Skip to main content
    • Aa
    • Aa

Gaming Democracy: Elite Dominance during Transition and the Prospects for Redistribution


Inequality and democracy are far more compatible empirically than social conflict theory predicts. This article speaks to this puzzle, identifying the scope conditions under which democratization induces greater redistribution. Because autocrats sometimes have incentives to expropriate economic elites, who lack reliable institutions to protect their rights, elites may prefer democracy to autocratic rule if they can impose roadblocks to redistribution under democracy ex ante. Using global panel data (1972–2008), this study finds that there is a relationship between democracy and redistribution only if elites are politically weak during a transition; for example, when there is revolutionary pressure. Redistribution is also greater if a democratic regime can avoid adopting and operating under a constitution written by outgoing elites and instead create a new constitution that redefines the political game. This finding holds across three different measures of redistribution and instrumental variables estimation. This article also documents the ways in which elites ‘bias’ democratic institutions.

Hide All

Department of Political Science, University of Chicago (email:; Department of Political Science, University of Washington (email: Research support was provided by the Hoover Institution, where Menaldo was a National Fellow in 2009–2010, and Stanford University's Center on Development, Democracy and the Rule of Law, where Albertus was a Postdoctoral Fellow in 2011–2012. Able research assistance was provided by Jennifer Noveck. Earlier drafts of this article were presented at the 2010 American Political Science Association Annual Meeting and at Georgetown University's CRITICS workshop. We thank Jim Fearon, Steve Haber, David Laitin, Margaret Levi, Paul Musgrave, Dan Slater, Milan Slovik and Joe Wright for helpful comments on earlier drafts. An online appendix for this article containing additional statistical analyses and a discussion of sources and methods is available at Data and supporting materials necessary to reproduce the numerical results in the article are available at

Linked references
Hide All

This list contains references from the content that can be linked to their source. For a full set of references and notes please see the PDF or HTML where available.

Daron Acemoglu James Robinson . 2001. A Theory of Political Transitions. American Economic Review 91:938963.

Daron Acemoglu James Robinson . 2008. Persistence of Power, Elites, and Institutions. American Economic Review 98:267293.

George Avelino , David Brown Wendy Hunter . 2005. The Effects of Capital Mobility, Trade Openness, and Democracy on Social Spending in Latin America, 1980–1999. American Journal of Political Science 49:625641.

Thorsten Beck , George Clarke , Alberto Groff , Philip Keefer Patrick Walsh . 2001. The Database of Political Institutions. World Bank Economic Review 15:165176.

Carles Boix . 2003. Democracy and Redistribution. Cambridge: Cambridge University Press.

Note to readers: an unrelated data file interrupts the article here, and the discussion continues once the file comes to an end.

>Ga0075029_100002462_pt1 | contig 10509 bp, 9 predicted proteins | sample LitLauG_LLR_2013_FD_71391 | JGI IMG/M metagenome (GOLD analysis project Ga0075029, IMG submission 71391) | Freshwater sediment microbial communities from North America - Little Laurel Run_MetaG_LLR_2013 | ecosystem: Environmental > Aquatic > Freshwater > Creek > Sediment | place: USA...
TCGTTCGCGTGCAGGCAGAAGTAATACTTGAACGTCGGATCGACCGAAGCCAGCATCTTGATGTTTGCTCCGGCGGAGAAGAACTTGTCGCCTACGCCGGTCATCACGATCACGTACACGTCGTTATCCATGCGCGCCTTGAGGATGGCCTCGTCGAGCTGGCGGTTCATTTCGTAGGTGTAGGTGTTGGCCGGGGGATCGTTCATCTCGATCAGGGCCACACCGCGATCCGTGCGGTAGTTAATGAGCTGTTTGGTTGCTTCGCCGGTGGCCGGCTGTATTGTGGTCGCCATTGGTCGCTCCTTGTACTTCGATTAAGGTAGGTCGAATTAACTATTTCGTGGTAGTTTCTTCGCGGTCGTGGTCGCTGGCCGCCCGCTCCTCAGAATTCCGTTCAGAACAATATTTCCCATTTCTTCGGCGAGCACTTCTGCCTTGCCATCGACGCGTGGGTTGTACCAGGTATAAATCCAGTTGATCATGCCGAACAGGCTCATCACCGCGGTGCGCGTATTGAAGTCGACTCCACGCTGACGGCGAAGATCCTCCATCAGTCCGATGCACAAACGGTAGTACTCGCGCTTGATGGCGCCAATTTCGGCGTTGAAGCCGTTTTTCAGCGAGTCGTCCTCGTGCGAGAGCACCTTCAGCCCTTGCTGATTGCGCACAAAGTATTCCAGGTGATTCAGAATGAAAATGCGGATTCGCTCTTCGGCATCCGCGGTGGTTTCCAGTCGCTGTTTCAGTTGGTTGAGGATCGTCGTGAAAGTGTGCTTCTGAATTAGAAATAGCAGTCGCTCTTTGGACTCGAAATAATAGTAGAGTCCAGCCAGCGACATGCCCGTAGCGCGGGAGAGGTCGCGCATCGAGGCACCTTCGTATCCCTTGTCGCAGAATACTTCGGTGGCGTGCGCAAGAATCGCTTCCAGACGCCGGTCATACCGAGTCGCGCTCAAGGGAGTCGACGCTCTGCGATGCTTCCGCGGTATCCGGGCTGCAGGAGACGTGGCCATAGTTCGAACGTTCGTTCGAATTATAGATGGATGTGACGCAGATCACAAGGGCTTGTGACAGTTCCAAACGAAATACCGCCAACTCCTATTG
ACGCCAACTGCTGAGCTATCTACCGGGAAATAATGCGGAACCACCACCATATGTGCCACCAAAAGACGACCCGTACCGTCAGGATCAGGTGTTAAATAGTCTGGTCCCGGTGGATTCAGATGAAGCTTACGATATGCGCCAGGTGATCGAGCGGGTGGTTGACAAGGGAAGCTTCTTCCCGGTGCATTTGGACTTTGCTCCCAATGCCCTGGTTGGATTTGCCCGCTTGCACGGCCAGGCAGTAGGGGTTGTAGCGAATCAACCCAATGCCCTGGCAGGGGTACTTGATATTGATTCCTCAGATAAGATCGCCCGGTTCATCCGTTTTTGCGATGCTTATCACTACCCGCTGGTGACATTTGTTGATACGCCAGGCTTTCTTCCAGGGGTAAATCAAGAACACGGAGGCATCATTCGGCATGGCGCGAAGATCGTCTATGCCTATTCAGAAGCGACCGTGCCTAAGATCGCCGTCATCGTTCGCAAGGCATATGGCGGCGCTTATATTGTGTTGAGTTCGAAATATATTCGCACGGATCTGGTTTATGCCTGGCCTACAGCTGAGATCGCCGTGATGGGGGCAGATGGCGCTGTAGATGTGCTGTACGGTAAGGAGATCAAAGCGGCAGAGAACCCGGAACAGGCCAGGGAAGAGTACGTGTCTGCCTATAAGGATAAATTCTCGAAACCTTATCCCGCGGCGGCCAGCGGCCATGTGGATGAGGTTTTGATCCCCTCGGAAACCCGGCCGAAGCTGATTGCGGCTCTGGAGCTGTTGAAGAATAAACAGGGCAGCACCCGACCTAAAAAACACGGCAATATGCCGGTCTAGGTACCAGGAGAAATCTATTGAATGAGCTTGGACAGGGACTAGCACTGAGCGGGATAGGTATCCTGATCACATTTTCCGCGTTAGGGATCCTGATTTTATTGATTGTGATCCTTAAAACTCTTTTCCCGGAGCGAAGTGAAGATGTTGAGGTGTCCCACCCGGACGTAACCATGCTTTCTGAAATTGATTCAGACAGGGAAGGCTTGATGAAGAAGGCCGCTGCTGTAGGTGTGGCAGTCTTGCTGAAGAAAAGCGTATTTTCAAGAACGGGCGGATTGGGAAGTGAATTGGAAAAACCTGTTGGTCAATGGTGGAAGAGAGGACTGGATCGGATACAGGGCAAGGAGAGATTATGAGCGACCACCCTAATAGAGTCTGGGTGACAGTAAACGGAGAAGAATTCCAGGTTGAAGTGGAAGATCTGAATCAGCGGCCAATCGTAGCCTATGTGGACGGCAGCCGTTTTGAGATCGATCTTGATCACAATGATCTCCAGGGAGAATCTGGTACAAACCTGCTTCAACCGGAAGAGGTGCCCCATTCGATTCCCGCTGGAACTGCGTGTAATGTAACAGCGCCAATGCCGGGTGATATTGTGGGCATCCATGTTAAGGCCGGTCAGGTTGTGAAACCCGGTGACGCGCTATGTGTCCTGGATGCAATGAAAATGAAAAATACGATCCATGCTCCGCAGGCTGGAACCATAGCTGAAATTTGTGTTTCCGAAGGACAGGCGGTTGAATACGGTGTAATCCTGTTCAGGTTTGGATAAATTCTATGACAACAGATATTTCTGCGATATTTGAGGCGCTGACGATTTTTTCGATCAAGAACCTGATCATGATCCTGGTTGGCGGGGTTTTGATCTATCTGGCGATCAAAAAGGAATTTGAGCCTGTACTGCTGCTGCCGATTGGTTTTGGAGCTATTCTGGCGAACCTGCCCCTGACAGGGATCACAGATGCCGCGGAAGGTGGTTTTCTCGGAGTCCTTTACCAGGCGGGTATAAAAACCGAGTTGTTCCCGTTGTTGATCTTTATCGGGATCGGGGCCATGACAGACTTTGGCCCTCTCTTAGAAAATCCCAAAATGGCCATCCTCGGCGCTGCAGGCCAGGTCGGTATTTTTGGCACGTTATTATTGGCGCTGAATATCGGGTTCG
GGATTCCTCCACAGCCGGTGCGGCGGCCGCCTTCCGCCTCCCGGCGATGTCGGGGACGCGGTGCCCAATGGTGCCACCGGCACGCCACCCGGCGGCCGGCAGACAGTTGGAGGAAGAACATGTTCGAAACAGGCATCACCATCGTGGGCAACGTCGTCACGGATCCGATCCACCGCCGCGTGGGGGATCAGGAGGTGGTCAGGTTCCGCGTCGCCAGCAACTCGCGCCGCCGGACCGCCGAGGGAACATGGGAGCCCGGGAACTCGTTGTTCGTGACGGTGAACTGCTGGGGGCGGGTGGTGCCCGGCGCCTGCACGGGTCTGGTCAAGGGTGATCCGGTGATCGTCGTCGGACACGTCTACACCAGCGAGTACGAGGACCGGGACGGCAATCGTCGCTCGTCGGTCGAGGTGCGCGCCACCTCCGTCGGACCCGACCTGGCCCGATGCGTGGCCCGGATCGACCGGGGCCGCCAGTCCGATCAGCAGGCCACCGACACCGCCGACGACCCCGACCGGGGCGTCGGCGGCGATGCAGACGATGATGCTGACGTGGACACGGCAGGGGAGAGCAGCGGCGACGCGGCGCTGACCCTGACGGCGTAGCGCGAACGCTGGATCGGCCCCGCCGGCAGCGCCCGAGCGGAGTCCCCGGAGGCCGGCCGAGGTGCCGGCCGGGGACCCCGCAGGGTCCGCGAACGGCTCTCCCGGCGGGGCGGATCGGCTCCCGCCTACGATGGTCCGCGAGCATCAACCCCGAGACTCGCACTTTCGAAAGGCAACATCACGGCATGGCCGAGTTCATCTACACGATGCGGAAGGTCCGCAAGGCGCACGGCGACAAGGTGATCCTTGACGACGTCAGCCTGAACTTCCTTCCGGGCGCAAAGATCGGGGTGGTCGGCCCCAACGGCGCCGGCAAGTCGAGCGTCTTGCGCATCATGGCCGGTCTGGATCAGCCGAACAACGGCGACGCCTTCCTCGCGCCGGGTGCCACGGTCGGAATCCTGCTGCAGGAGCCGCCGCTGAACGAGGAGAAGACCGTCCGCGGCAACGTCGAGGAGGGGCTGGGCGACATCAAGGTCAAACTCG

Barry Eichengreen David Leblang . 2008. Democracy and Globalization. Economics & Politics 20:289334.

Kristian Gleditsch Michael Ward . 2006. Diffusion and the International Context of Democratization. International Organization 60:911933.

Philip Keefer . 2007. Clientelism, Credibility, and the Policy Choices of Young Democracies. American Journal of Political Science 51:804821.

Alessandro Lizzeri Nicola Persico . 2004. Why Did the Elites Extend the Suffrage? Quarterly Journal of Economics 119:707765.

Gabriel Negretto . 2006. Choosing How to Choose Presidents. Journal of Politics 68:421433.

Roberto Perotti . 1996. Growth, Income Distribution, and Democracy: What the Data Say. Journal of Economic Growth 1:149187.

Michael Ross . 2006. Is Democracy Good for the Poor? American Journal of Political Science 50:860874.

Kenneth Scheve David Stasavage . 2011. Democracy, War, and Wealth: Evidence from Two Centuries of Inheritance Taxation. American Political Science Review 106:81102.

Anita Snyder Gerald Kramer . 1988. Fairness, Self-interest, and the Politics of the Progressive Income Tax. Journal of Public Economics 36:197230.

John Stephens . 1979. The Transition from Capitalism to Socialism. London: Macmillan.

Jeffrey Winters . 2011. Oligarchy. Cambridge: Cambridge University Press.

Recommend this journal

Email your librarian or administrator to recommend adding this journal to your organisation's collection.

British Journal of Political Science
  • ISSN: 0007-1234
  • EISSN: 1469-2112
  • URL: /core/journals/british-journal-of-political-science
Please enter your name
Please enter a valid email address
Who would you like to send this to? *
Type Description Title
Supplementary Materials

Albertus Supplementary Material

 PDF (1.4 MB)
1.4 MB


Altmetric attention score

Full text views

Total number of HTML views: 15
Total number of PDF views: 174 *
Loading metrics...

Abstract views

Total abstract views: 697 *
Loading metrics...

* Views captured on Cambridge Core between September 2016 - 23rd September 2017. This data will be updated every 24 hours.